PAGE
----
The shallowness of this doctrine cannot even begin to formulate an answer to a gut reaction of fear that (unfortunately) has a much longer tradition:

This explains the tragic impotence of democratic arguments whenever they have had to compete with totalitarian methods. Under the Weimar Republic, for instance, the German people seemed loyal to the constitution and a democratic way of life as long as they believed these were backed by real power (…) Hitler appealed to the unconscious in his audience by hinting that he could forge a power in whose name the ban on repressed nature would be lifted.[vii]

Political correctness has turned European and American left liberals alike into self-blaming individuals who feel “white guilt,” fed by uncritical thinking, easy egalitarianism and a hesitation to confront their own past, or to think independently.

Together, these phenomena form an ideological unconsciousness that is not suitably equipped to critically assess the contemporary rise of fascism caused by the absence of any real alternative political vision.

Even worse, every critical thought that does not contribute to neat, controlled, efficiently managed Enlightenment Lite has to be exorcised in repeated and progressively harsh cycles of self-blame, penance, submission and promises of improvement, enforced through an intellectual dictatorship of hyper-disciplining.

This cycle of self-blaming is the perfect antidote for real thinking: it prescribes the coordinates in which one may think critically.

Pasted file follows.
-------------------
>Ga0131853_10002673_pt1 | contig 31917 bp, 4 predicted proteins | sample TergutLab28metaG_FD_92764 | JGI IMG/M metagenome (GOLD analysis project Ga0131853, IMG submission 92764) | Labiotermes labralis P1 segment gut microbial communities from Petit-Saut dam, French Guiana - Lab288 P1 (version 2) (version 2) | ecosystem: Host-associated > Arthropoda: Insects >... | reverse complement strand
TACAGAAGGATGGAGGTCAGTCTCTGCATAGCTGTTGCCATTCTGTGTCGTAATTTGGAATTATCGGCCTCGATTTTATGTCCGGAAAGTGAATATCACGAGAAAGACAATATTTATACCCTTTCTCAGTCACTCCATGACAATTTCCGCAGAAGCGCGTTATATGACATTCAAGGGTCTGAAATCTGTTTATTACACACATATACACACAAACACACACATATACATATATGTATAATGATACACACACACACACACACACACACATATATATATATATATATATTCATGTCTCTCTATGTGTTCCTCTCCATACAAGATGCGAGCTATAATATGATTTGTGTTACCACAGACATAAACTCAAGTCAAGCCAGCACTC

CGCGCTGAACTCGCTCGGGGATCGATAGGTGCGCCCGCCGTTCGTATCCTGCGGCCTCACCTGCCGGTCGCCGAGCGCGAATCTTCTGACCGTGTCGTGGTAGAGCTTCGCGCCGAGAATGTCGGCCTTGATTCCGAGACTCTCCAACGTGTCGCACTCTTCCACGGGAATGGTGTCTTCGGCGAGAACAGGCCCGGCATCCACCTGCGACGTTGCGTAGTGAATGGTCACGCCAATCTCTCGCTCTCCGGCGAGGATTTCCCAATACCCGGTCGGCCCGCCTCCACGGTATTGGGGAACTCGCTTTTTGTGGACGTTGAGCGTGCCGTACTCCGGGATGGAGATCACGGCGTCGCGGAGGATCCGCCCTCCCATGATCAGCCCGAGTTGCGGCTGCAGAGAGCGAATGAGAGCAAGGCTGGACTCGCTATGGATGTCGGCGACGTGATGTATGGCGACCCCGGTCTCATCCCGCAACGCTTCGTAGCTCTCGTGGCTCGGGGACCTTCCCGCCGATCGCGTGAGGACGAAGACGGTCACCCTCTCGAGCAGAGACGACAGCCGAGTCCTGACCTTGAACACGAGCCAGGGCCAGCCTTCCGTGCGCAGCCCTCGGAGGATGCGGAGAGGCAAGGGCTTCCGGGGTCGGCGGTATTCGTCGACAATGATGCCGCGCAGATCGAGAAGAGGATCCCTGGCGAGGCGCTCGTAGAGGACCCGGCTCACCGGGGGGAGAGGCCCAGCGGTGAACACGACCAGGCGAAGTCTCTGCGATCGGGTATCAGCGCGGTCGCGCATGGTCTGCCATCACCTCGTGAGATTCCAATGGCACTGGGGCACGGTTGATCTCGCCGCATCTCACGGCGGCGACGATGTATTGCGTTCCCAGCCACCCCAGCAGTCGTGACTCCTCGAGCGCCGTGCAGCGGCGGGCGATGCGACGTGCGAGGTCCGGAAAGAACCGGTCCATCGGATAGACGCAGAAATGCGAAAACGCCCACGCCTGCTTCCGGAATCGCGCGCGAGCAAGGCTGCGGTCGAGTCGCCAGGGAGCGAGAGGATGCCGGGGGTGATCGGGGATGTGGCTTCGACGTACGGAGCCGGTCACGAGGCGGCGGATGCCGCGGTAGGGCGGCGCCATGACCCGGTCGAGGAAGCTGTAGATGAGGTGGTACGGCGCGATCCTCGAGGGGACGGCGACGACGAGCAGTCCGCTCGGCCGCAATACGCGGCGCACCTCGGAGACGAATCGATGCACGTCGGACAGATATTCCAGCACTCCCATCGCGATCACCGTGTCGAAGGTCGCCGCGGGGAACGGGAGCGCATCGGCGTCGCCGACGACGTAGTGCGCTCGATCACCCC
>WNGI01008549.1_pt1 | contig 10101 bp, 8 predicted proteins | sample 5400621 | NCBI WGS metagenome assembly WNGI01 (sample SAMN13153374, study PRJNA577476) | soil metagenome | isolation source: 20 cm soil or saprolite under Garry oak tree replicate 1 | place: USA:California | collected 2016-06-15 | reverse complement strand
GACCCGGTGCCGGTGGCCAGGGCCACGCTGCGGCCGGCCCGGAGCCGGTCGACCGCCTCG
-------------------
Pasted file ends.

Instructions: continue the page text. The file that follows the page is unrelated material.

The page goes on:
If one accepts this range of choices, one is fully victim of what Marx called a “false consciousness” – internalizing the ideas, concepts, norms and ideology of the oppressor without noticing it.

Hitler could play on such a false consciousness of the German nation just before the Second World War.

Contemporary neo-fascism can equally tap into essentially the same false consciousness so characteristic of Enlightenment Lite.

Partially, the mechanism of false consciousness explains the relative influence of the SJWs: if a generation of academics has been accustomed to the idea of Enlightenment Lite, it is unlikely that they will have a convincing or powerful answer to the absurd demands of SJW’s demanding “safe spaces,” ideological brainwashing, “trigger warnings,” and politically correct usage of language.

Horkheimer’s critical analysis is still relevant here.

The hegemony of Enlightenment Lite has enabled SJWs to gain considerable influence, especially in the contemporary professional academy.

Their way of conducting the debate signals an absence of critical, historically aware ways of philosophical thinking.

Against the background of the widely shared false consciousness of Enlightenment Lite left-liberalism,  the thesis of Institutional Amnesia[viii] and the idea of philosophy as technical problem-solving, this tragic absence of critical intellectual mass makes sense.

One cannot expect academics working within an ideological frame with largely pre-selected topics of inquiry, focused on multiculturalism, enlightened-lite atheism, and simplistic egalitarianism to provide sound political alternatives to contemporary demands.